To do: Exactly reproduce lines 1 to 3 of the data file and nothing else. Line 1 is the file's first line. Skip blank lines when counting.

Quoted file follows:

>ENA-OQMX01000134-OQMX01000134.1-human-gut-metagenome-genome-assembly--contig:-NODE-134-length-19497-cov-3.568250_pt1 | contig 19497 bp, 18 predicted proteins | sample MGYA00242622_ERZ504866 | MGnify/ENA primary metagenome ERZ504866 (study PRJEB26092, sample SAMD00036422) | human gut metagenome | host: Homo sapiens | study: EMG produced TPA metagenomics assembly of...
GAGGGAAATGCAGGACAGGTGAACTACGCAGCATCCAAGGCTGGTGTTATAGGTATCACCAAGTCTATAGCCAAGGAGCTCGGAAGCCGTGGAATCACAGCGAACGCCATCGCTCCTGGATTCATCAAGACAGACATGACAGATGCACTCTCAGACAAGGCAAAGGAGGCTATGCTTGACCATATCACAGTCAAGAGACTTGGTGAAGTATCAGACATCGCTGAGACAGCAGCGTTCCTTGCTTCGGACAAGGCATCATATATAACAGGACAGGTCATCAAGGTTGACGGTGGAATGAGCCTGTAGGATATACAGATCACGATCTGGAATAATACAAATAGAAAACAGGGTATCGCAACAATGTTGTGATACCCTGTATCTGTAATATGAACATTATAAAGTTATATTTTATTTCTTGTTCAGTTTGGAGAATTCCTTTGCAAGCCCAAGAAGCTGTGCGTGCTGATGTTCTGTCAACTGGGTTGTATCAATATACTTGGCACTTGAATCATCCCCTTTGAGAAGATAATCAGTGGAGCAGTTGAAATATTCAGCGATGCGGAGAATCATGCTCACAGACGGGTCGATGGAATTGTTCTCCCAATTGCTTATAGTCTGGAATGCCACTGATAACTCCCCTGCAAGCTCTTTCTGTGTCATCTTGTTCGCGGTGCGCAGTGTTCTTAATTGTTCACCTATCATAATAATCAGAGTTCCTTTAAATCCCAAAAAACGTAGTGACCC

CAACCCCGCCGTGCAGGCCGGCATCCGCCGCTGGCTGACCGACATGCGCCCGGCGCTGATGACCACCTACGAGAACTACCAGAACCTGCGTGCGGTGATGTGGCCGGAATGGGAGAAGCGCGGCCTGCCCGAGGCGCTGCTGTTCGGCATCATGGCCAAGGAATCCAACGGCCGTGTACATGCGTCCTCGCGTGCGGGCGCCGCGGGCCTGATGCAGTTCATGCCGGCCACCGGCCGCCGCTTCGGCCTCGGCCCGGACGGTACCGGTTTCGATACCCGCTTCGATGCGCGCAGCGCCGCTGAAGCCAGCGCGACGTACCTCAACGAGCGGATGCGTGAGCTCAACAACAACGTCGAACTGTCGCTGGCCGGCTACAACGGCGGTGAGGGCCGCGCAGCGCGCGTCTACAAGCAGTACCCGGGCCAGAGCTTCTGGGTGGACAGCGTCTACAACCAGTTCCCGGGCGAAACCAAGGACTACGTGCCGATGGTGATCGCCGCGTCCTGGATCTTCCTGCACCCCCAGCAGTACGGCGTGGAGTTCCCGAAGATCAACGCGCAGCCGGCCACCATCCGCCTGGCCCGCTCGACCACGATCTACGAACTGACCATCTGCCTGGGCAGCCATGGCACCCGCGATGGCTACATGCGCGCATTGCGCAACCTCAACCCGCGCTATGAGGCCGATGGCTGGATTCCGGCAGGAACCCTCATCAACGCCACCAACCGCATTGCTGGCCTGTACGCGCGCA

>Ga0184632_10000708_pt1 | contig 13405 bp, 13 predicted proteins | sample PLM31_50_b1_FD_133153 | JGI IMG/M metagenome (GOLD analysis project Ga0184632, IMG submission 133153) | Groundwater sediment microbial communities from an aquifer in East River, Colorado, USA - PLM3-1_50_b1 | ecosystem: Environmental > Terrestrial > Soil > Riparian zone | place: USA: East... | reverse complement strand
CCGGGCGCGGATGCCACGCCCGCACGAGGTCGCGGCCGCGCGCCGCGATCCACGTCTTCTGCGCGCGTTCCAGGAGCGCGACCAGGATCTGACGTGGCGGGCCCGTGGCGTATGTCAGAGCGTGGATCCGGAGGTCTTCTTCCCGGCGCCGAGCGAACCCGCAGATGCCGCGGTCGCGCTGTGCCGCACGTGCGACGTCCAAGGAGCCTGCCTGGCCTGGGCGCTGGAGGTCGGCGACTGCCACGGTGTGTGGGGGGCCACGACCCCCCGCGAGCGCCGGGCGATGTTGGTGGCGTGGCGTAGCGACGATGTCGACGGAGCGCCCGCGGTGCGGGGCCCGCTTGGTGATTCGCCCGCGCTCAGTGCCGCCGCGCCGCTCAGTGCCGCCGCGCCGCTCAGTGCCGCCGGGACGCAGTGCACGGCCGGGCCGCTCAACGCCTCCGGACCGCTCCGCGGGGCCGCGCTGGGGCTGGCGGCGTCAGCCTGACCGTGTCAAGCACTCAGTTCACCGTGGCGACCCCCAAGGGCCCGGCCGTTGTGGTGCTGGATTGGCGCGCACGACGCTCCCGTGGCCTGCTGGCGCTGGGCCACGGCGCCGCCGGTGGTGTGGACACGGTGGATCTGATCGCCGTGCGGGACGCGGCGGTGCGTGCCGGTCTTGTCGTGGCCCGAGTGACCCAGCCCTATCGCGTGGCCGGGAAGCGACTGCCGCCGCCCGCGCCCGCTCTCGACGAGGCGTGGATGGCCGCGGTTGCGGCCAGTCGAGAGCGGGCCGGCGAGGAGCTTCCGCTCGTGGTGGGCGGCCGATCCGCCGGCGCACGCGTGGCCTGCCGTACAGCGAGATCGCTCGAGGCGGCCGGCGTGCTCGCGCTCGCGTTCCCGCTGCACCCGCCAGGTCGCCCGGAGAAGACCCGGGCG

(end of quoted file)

>ENA-OQMX01000134-OQMX01000134.1-human-gut-metagenome-genome-assembly--contig:-NODE-134-length-19497-cov-3.568250_pt1 | contig 19497 bp, 18 predicted proteins | sample MGYA00242622_ERZ504866 | MGnify/ENA primary metagenome ERZ504866 (study PRJEB26092, sample SAMD00036422) | human gut metagenome | host: Homo sapiens | study: EMG produced TPA metagenomics assembly of...
GAGGGAAATGCAGGACAGGTGAACTACGCAGCATCCAAGGCTGGTGTTATAGGTATCACCAAGTCTATAGCCAAGGAGCTCGGAAGCCGTGGAATCACAGCGAACGCCATCGCTCCTGGATTCATCAAGACAGACATGACAGATGCACTCTCAGACAAGGCAAAGGAGGCTATGCTTGACCATATCACAGTCAAGAGACTTGGTGAAGTATCAGACATCGCTGAGACAGCAGCGTTCCTTGCTTCGGACAAGGCATCATATATAACAGGACAGGTCATCAAGGTTGACGGTGGAATGAGCCTGTAGGATATACAGATCACGATCTGGAATAATACAAATAGAAAACAGGGTATCGCAACAATGTTGTGATACCCTGTATCTGTAATATGAACATTATAAAGTTATATTTTATTTCTTGTTCAGTTTGGAGAATTCCTTTGCAAGCCCAAGAAGCTGTGCGTGCTGATGTTCTGTCAACTGGGTTGTATCAATATACTTGGCACTTGAATCATCCCCTTTGAGAAGATAATCAGTGGAGCAGTTGAAATATTCAGCGATGCGGAGAATCATGCTCACAGACGGGTCGATGGAATTGTTCTCCCAATTGCTTATAGTCTGGAATGCCACTGATAACTCCCCTGCAAGCTCTTTCTGTGTCATCTTGTTCGCGGTGCGCAGTGTTCTTAATTGTTCACCTATCATAATAATCAGAGTTCCTTTAAATCCCAAAAAACGTAGTGACCC

CAACCCCGCCGTGCAGGCCGGCATCCGCCGCTGGCTGACCGACATGCGCCCGGCGCTGATGACCACCTACGAGAACTACCAGAACCTGCGTGCGGTGATGTGGCCGGAATGGGAGAAGCGCGGCCTGCCCGAGGCGCTGCTGTTCGGCATCATGGCCAAGGAATCCAACGGCCGTGTACATGCGTCCTCGCGTGCGGGCGCCGCGGGCCTGATGCAGTTCATGCCGGCCACCGGCCGCCGCTTCGGCCTCGGCCCGGACGGTACCGGTTTCGATACCCGCTTCGATGCGCGCAGCGCCGCTGAAGCCAGCGCGACGTACCTCAACGAGCGGATGCGTGAGCTCAACAACAACGTCGAACTGTCGCTGGCCGGCTACAACGGCGGTGAGGGCCGCGCAGCGCGCGTCTACAAGCAGTACCCGGGCCAGAGCTTCTGGGTGGACAGCGTCTACAACCAGTTCCCGGGCGAAACCAAGGACTACGTGCCGATGGTGATCGCCGCGTCCTGGATCTTCCTGCACCCCCAGCAGTACGGCGTGGAGTTCCCGAAGATCAACGCGCAGCCGGCCACCATCCGCCTGGCCCGCTCGACCACGATCTACGAACTGACCATCTGCCTGGGCAGCCATGGCACCCGCGATGGCTACATGCGCGCATTGCGCAACCTCAACCCGCGCTATGAGGCCGATGGCTGGATTCCGGCAGGAACCCTCATCAACGCCACCAACCGCATTGCTGGCCTGTACGCGCGCA